Tuesday, January 27, 2009

The importance of the "follow-up question"

There is one skill from Journalism that Pastors should learn. It's one Stephen Colbert does an excellent job of mocking. . . so if you hate the liberal media, watch Colbert do a taped interview. When he asks questions, they will cut to him intently watching and nodding his head. . . and then asking a follow-up question.

Now, don't ask Colbert style follow-ups. . . but just learn what is expected from him. Whenever someone has a complaint, a somewhat forceful suggestion, or anything like that - train yourself to immediately as a follow-up question asking for clarification or examples. Why?

1 - Prempts defensiveness. When we get criticized, Pastors can be as defensive as anyone. However, if we become defensive it doesn't do anyone any good - we are to be speakers of God's Word. . . and thus our focus should be on speaking the Word, not defending ourselves from the tongue lashing we can receive (in fact, we should be thankful it's not an actual lashing). If the first thing we are trained to do is ask for extra info or clarification, it knocks down the defensive responses we can have automatically.

2 - Undercuts "mean pastor" syndrome. If you want to know how people will view you as a Pastor, think back to how you viewed your parents when you were a teenager. Now, this is not meant as an attack on parishoners, but rather a comment on human nature. When we don't like what a person in authority over us is doing, we wish to complain, and if they don't do what we want them to, we assume that they are "mean" or cruel. This is the gut reaction that all of us tend to have folks over us (pastors included) - and teenagers are just the most obvious example of this. What's the complaint you had about your parents - they didn't understand. . . they didn't care what you think. Ask questions - follow-up questions so they become more precise and specific with what they mean. This shows that you aren't just blowing them off, but that you are listening.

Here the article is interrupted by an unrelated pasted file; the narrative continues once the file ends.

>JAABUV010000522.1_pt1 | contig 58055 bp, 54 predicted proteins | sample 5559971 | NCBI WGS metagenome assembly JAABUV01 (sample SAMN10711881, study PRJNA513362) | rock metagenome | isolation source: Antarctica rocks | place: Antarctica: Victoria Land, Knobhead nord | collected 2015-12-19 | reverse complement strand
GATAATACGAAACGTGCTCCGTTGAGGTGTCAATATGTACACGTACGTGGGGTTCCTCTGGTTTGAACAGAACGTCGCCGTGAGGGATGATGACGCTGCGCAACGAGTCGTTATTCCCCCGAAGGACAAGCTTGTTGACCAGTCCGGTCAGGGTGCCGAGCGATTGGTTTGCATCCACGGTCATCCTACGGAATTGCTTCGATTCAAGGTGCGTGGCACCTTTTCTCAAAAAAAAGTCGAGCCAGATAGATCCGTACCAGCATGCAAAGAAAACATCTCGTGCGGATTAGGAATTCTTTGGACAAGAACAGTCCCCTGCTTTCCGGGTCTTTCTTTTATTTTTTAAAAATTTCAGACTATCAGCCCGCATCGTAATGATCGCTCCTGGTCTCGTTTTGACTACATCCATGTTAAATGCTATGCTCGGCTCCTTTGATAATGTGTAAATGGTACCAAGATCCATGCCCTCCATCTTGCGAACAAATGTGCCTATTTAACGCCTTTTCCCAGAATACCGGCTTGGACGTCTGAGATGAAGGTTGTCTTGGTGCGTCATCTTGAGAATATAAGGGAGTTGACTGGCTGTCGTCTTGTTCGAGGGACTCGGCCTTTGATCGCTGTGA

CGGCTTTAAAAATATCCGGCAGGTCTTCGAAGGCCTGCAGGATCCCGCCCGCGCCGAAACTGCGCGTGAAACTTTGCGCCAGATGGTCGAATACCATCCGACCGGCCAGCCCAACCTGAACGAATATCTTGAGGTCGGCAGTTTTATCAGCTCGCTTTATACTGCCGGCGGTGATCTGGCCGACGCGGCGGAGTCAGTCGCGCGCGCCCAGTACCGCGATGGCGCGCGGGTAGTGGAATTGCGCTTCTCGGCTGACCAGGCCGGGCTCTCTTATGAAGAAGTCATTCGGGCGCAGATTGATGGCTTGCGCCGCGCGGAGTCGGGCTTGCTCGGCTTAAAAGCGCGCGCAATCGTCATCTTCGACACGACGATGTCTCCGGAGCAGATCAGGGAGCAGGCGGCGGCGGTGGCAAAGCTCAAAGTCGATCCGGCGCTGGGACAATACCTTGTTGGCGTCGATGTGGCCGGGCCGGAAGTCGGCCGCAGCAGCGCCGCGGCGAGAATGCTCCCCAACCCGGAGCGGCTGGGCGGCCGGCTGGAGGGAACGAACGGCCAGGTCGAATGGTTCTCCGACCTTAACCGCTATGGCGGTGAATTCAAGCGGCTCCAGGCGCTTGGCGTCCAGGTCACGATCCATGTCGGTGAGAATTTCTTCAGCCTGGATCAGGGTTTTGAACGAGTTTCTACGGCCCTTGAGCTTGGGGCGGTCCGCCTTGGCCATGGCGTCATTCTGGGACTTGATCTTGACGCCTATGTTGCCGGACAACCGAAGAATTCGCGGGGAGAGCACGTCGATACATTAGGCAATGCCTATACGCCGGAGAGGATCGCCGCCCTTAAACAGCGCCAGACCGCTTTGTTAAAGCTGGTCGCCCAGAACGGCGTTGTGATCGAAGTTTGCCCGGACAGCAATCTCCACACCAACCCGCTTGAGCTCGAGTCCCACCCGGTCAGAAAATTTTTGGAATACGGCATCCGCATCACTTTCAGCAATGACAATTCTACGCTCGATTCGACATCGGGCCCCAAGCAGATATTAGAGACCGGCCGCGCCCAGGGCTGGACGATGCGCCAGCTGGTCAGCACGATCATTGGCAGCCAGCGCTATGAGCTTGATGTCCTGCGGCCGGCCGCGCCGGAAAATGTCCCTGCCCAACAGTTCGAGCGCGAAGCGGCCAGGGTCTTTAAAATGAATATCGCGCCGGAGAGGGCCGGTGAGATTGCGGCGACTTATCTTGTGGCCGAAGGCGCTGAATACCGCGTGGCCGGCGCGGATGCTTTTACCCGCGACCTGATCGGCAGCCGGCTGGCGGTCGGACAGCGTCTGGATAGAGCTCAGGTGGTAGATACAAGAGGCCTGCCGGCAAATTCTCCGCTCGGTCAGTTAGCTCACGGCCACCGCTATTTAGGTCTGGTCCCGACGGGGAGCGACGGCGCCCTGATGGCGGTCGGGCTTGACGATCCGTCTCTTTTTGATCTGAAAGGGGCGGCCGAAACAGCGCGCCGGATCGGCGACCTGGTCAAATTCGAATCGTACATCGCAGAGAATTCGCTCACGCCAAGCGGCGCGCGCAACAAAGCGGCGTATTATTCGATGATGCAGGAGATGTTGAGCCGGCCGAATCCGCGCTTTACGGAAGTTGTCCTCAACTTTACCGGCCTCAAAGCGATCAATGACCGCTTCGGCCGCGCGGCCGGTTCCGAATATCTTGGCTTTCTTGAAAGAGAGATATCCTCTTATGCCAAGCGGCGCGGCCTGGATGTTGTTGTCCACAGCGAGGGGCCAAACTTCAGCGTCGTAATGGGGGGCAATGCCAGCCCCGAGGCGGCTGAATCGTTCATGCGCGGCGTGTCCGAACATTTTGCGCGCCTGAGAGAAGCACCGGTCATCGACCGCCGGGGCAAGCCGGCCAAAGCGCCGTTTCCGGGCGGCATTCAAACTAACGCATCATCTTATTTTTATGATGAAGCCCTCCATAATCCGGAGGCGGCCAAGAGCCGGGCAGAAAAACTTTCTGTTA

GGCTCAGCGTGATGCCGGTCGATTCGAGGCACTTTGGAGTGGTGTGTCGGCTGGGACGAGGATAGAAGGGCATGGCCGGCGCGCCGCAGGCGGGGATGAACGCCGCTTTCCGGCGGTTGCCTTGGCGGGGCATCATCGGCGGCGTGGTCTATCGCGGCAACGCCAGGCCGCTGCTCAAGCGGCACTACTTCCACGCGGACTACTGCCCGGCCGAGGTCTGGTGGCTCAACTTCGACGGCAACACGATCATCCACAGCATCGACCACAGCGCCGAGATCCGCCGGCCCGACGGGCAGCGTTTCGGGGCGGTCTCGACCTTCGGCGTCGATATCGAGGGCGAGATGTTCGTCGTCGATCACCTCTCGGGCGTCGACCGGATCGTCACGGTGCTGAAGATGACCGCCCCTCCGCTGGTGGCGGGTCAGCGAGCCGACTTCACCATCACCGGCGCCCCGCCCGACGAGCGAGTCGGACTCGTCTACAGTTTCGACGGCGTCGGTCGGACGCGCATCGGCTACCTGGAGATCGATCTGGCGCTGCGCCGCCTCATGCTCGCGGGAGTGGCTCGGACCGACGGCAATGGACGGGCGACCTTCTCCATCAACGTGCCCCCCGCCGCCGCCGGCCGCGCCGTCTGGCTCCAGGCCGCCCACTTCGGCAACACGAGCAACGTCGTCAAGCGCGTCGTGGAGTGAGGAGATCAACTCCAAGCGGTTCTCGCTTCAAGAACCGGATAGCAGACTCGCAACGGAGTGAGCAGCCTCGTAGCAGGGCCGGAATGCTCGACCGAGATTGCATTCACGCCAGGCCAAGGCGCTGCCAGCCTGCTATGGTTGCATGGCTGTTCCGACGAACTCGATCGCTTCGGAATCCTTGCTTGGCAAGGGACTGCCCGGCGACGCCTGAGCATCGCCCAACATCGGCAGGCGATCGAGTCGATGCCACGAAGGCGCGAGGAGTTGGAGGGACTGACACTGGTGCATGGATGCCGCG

Note, this is important even if you know that what they want is dumb and foolish and won't be done - the point is they don't. If you just blow the foolish idea off, they are going to assume that you are arbitrarily blowing them off. . . because they don't know your reasoning.

3 - Puts answers when they will be listened to. Ask questions, listen, and then either say that you will consider things or give a simple yes/no answer. When the answer is given, say, "If you want to know why, I can tell you, but we can do that when you want to know why." When you "lose" you generally don't want a lecture. Plus, you feel like you have lost complete control of everything (mean, mean, parents!). Letting them say whether or not they want the explanation give them a modicum of control - and means if they are grumpy-wumpy they don't have to listen to a lecture. If they say yes - then explain, and give back ground - take them through the things you have learned. If they say no, check up on them later, see how they are doing, and thank them for coming to you. Then, if they want to hear - tell. If not, let it be.

Folks who are complaining are generally passionate about something you have done, and not in a positive way. Ask follow-ups - show that you are reasonable and patient, and answer them in a way that they can handle.

(Of course, there is the possibility that in asking the follow-up you might see or learn that they actually have a good idea because you completely over looked something. . . but that is neither here nor there).

Ask follow-up questions. It's a good thing. Listen, listen, listen - then your words will carry some weight.

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